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WASHINGTON (Reuters) - President Donald Trump on Thursday launched a trade probe against China and other exporters of cheap steel into the U.S. market, raising the possibility of new tariffs and sending shares of some U.S. steel makers up over 8 percent.
Citing concerns about national security, Trump made the announcement at a White House ceremony with U.S. steel executives from Nucor Corp (NUE.N), United States Steel Corp (X.N) and TimkenSteel Corp (TMST.N) alongside Commerce Secretary Wilbur Ross, a billionaire businessman who made part of his fortune investing in the steel business.
"Steel is critical to both our economy and our military," said Trump, a Republican. "This is not an area where we can afford to become dependent on foreign countries."
Trump won many votes in industrial states like Michigan and Pennsylvania with a pledge to boost manufacturing and crack down on Chinese trade practices.
China is the largest national producer and makes far more steel than it consumes, selling the excess output overseas, often undercutting domestic producers.
The unusual step of launching an investigation comes as Trump is pressuring China to do more to rein in an increasingly belligerent North Korea. When Chinese President Xi Jinping visited Trump in Florida earlier this month, Trump raised the possibility of using trade as a lever to coax China to do more.
“Everything they export is dumping,” said Derek Scissors, Asia economist at the American Enterprise Institute, a Washington think tank.
Ross cast the decision to initiate the probe as a response to Chinese exports of steel into the United States reaching the point where they now account for 26 percent of the U.S. market.
Chinese exports have risen "despite repeated Chinese claims that they were going to reduce their steel capacity," said Ross, whom The Economist, a business magazine that champions free trade, in 2004 labeled "Mr. Protectionism" for his history of owning businesses protected from foreign competition.
Ross said that if the Commerce inquiry finds the U.S. steel industry is suffering from too much steel imports, he will recommend retaliatory steps that could include tariffs.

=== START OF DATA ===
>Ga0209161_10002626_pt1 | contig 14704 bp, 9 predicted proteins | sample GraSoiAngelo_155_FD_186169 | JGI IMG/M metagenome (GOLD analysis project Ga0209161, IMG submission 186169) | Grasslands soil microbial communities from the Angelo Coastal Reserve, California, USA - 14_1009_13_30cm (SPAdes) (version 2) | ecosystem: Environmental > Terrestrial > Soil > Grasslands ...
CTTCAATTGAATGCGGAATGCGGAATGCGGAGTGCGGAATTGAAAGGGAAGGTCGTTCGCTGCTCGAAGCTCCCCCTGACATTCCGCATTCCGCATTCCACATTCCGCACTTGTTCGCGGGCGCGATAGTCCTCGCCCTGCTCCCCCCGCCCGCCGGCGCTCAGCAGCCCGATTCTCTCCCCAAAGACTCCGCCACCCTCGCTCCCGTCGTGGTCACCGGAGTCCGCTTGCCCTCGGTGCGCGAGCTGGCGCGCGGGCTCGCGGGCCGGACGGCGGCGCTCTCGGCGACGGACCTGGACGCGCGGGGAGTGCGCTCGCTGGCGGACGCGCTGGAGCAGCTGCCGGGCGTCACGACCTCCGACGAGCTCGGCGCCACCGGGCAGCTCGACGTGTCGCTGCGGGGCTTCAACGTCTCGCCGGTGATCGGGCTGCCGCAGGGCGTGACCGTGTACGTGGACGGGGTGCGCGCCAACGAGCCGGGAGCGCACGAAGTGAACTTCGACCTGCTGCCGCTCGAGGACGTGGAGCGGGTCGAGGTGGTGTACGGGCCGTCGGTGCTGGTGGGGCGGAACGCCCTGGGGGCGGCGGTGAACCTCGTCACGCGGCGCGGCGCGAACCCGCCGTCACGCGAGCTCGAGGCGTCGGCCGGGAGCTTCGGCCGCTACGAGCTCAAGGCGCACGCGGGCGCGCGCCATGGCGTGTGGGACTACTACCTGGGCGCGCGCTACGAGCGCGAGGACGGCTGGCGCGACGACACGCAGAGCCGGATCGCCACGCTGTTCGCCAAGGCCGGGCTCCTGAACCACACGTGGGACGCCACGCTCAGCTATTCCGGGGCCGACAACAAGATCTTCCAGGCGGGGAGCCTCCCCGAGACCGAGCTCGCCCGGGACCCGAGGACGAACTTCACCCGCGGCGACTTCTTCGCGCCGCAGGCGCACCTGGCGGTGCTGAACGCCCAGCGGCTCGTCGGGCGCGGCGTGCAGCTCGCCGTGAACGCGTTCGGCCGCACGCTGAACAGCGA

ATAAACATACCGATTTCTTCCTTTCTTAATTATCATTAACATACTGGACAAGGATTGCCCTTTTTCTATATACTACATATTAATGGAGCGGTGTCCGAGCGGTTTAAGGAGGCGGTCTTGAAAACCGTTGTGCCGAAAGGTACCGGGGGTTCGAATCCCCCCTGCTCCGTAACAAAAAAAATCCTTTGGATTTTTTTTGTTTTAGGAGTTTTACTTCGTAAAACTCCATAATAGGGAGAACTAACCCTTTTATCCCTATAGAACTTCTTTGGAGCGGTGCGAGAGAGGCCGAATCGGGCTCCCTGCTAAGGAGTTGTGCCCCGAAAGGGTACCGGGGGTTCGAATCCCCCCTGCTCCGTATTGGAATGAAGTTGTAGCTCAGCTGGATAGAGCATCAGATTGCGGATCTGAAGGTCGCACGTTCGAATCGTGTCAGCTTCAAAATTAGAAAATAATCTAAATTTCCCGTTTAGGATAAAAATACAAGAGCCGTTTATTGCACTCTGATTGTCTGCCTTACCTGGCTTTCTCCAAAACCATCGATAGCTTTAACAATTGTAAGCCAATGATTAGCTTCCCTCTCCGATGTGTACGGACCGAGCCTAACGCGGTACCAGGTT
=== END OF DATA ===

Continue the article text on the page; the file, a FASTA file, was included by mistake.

Diverging from the Obama administration's approach to the issue, which relied largely on filing complaints to the World Trade Organization (WTO), Trump ordered a probe under Section 232 of the Trade Expansion Act of 1962, which lets the president impose restrictions on imports for reasons of national security.
In October 2001, a Commerce Department investigation found "no probative evidence" that imports of iron ore and semi-finished steel threaten to impair U.S. national security.
Steel shares had rallied after Trump won the November election amid promises for increased infrastructure spending. On Thursday shares of Steel Dynamics Inc (STLD.O), AK Steel Holding Corp (AKS.N), Cliffs Natural Resources Inc (CLF.N), Allegheny Technologies Inc (ATI.N) and other steel makers closed between 4 percent and 8.5 percent higher.
The United States has nearly 100 plants that make millions of tons of steel annually. The U.S. government has attempted to shield them from cheap foreign steel chiefly through the WTO, but the Trump administration said this has had little impact.
"The artificially low prices caused by excess capacity and unfairly traded imports suppress profits in the American steel industry," the administration said in a statement.
Nucor Chairman John Ferriola said in a statement that the steelmaker welcomed the president's move. "We look forward to continuing to work with the president and Secretary Ross to ensure our trade laws are enforced so that U.S. manufacturers can compete on a level-playing field," he said.
Experts were skeptical about the administration's argument that cheap Chinese steel threatened U.S. national security.
The Defense Department's annual steel requirements comprise less than 0.3 percent of the industry’s output by weight.
“There is no doubt that steel plays a role in our national security and the manufacturing of U.S. weapons systems,” said Jeff Bialos, a partner at law firm Eversheds Sutherland, who has worked on steel trade cases in the past.
"But the Department of Defense only consumes a small portion of domestic steel output, and this has decreased over the past decade as composites technology has advanced,” Bialos said.
Scissors said the United States has other ways to take on China over steel trade issues, other than invoking national security.
“Talking about it as a national security issue - I don’t think it’s necessary and I don’t think it’s justified,” he said.
Additional reporting by Jeff Mason in Washington; and Luciana Lopez and Caroline Valetkevitch in New York; editing by Kevin Drawbaugh and Nick Zieminski